Director Ritesh Batra’s upcoming film taps into relationships, longing and nostalgia
It features Nawazuddin Siddiqui and Sanya Malhotra
Ritesh Batra loathes talking about himself and his work, which might be why he seemed to be off the grid even though he’s been making successful films over the last few years. His latest, Photograph, premieres at Sundance Film Festival later this month, and though he’s characteristically cryptic about it, it’s safe to expect that the film taps into what he does best: exploring human relationships, longing and nostalgia. Photograph’s story was developed by Batra, 39, over nearly three years, and follows the life of Rafi (Nawazuddin Siddiqui), a street photographer. When Rafi is visited by his grandmother, who is eager to see him get married, he convinces a shy stranger (Sanya Malhotra) to pose as his fiancée. As they battle class differences, the lines between make-believe and real intimacy begin to blur.
Shot around Gateway of India, Behrampada, Andheri, and Manish Market in Mumbai, the film is the first production from Batra’s company, Poetic License Motion Pictures. “We were trying to build scenes from the inside out. I tend to leave the script behind when I shoot. I like to keep it fresh by taking away lines and finding other ways to say things,” he says. The director is not a newcomer to the circuit of prominent international festivals. His first feature film, The Lunchbox, premiered at International Critics’ Week at Cannes in 2013, The Sense Of An Ending had its world showcase at Palm Springs in January 2017, and Our Souls At Night screened at Venice Film Festival the same year. And now, Photograph will be showcased as part of Sundance’s popular premieres section, alongside highly anticipated films by Gurinder Chadha, Anne Sewitsky and Joe Berlinger.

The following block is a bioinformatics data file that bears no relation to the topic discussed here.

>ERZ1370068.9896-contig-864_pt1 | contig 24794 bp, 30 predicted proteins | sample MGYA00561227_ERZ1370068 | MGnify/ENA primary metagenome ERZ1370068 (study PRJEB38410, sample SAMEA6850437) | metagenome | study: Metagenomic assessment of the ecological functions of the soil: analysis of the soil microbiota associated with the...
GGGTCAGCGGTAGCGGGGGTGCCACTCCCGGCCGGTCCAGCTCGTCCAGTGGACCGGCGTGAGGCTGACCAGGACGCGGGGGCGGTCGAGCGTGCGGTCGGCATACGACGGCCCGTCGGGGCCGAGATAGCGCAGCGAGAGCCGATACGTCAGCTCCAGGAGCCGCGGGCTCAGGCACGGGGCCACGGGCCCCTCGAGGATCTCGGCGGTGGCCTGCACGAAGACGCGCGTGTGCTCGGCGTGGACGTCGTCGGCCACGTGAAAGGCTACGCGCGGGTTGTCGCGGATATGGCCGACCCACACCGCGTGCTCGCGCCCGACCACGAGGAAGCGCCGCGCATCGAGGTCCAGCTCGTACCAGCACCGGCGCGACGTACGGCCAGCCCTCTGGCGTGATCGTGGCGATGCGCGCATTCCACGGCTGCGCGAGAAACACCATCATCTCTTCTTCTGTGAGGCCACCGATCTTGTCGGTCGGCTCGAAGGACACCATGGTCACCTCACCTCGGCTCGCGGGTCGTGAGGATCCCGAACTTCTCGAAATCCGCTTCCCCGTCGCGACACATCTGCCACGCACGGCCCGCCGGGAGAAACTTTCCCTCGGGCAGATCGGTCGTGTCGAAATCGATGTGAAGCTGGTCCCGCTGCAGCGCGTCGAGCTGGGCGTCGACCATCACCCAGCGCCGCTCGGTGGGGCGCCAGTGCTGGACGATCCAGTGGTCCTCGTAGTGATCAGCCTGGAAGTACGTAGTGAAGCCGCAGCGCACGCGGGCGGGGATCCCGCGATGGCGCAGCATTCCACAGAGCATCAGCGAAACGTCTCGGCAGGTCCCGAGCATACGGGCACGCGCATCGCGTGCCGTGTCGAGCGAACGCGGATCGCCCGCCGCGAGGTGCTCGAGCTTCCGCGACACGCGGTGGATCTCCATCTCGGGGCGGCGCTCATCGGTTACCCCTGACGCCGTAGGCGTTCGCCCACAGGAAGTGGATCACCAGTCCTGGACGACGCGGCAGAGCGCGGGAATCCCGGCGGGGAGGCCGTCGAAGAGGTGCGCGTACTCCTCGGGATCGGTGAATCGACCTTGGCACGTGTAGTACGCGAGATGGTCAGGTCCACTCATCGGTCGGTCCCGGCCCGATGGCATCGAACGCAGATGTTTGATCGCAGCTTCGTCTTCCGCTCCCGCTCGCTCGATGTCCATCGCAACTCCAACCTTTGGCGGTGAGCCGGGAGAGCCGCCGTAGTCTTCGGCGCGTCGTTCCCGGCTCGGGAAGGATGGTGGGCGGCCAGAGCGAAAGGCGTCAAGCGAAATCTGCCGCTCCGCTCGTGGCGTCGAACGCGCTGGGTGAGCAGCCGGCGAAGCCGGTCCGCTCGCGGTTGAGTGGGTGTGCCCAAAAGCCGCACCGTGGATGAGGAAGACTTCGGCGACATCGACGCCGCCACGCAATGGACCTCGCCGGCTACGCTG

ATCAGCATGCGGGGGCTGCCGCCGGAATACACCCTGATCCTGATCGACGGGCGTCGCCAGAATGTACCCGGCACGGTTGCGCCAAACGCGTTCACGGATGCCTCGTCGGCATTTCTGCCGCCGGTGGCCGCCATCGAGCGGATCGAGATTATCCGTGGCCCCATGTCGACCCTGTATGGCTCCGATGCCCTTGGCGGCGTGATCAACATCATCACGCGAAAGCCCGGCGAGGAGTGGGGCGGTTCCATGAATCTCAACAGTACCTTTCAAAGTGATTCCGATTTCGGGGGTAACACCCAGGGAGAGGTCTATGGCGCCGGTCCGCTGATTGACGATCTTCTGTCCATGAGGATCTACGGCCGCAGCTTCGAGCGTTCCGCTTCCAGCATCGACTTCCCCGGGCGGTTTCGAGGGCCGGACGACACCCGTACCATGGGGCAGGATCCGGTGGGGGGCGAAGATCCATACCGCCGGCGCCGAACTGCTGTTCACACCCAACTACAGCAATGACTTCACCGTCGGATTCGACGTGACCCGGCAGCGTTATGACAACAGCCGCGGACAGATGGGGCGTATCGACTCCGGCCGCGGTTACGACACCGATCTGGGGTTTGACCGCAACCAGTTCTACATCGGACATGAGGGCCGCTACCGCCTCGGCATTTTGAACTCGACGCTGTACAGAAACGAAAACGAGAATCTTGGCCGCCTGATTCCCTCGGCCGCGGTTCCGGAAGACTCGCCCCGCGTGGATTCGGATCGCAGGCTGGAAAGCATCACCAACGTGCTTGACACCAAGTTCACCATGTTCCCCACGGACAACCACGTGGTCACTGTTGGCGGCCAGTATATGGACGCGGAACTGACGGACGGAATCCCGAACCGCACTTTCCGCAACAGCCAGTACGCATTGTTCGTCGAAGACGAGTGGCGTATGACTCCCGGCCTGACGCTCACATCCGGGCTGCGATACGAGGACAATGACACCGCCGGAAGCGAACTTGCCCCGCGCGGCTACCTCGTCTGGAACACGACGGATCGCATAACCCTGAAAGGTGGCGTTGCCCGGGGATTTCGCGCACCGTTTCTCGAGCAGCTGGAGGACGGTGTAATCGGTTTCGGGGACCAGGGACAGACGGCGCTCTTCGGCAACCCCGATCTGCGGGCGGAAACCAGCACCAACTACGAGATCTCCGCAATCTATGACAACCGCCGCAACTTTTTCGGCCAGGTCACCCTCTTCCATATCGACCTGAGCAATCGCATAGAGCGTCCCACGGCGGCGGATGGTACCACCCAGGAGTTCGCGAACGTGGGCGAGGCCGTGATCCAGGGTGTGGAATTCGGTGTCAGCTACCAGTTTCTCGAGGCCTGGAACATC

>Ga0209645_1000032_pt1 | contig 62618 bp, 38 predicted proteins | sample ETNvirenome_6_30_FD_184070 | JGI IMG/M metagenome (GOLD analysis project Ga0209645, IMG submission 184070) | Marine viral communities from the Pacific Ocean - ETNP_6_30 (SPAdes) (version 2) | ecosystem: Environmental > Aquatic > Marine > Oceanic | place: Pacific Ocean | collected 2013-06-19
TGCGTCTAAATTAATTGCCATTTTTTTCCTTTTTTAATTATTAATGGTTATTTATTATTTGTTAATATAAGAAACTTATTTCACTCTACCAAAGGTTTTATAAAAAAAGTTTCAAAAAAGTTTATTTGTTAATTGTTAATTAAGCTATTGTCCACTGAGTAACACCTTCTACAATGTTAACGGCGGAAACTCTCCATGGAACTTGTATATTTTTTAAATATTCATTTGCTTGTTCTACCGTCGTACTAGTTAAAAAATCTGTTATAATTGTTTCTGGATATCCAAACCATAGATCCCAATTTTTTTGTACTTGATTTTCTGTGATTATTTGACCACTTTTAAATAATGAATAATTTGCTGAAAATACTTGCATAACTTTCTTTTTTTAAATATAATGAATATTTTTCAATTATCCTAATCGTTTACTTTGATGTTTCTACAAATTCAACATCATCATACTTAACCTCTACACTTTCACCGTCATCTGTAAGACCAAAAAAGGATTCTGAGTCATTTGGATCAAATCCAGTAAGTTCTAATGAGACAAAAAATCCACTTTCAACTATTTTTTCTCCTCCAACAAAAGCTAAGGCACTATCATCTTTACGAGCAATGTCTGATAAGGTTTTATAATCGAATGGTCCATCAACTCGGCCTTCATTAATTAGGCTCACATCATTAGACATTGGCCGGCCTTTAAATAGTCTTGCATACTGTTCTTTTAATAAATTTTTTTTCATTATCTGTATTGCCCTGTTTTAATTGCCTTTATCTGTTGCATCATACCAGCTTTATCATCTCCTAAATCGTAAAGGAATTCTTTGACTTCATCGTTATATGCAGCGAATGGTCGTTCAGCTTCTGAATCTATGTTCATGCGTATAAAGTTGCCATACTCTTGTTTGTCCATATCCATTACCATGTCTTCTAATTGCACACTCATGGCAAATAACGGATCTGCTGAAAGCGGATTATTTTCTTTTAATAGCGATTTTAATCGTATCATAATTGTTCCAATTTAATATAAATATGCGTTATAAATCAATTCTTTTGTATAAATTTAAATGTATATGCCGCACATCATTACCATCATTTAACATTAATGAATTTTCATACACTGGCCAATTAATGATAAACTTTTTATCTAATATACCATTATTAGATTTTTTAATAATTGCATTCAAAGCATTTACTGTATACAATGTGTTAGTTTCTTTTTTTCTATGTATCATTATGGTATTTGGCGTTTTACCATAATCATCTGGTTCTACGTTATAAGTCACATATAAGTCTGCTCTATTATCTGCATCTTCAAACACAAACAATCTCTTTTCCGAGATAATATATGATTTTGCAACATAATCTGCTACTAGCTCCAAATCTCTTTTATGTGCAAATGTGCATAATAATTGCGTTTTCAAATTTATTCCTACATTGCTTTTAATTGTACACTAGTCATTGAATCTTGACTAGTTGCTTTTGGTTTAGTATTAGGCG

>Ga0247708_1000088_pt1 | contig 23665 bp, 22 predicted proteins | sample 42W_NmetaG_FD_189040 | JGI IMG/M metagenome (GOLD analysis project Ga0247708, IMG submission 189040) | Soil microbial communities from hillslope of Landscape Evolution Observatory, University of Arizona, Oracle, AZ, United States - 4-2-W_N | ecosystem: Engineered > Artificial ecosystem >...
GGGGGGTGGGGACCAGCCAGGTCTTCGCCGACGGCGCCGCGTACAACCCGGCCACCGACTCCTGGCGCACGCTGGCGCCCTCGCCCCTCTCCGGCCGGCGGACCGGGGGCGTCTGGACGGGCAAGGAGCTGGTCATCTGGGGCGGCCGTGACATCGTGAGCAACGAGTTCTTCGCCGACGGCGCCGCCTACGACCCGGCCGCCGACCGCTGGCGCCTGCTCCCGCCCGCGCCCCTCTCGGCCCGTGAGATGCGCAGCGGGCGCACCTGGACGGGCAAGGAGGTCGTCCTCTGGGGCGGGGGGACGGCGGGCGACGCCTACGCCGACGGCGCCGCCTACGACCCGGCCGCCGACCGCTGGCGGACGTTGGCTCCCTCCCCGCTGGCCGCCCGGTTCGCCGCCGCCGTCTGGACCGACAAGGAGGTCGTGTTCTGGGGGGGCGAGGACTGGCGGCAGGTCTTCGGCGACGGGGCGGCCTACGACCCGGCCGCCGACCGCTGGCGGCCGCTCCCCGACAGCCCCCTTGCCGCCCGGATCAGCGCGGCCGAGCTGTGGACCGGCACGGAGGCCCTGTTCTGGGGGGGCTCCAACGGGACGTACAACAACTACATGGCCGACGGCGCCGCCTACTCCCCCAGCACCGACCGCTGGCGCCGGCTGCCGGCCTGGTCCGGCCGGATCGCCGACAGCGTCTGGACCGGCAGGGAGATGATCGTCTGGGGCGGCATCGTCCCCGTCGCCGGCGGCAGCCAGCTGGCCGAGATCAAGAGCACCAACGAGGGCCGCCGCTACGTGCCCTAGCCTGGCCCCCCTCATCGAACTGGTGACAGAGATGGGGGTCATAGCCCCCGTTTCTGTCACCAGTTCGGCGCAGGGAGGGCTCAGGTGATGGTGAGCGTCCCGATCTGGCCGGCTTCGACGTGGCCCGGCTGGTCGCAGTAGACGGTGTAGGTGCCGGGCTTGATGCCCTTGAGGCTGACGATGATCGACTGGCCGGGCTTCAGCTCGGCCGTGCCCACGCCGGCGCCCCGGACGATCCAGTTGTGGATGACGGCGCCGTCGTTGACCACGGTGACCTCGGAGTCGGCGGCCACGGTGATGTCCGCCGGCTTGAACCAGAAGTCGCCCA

“I am excited to take the movie to a global audience,” says Batra, who wants Indian stories to resonate with audiences beyond the diaspora.
When he is not making films, he likes to read, cook, run, and travel. And for now, that’s all we’ll get out of him. “I hate doing interviews,” he reiterates. “I think about this a lot—how can I be out there and still hide? Let me know if you find out.”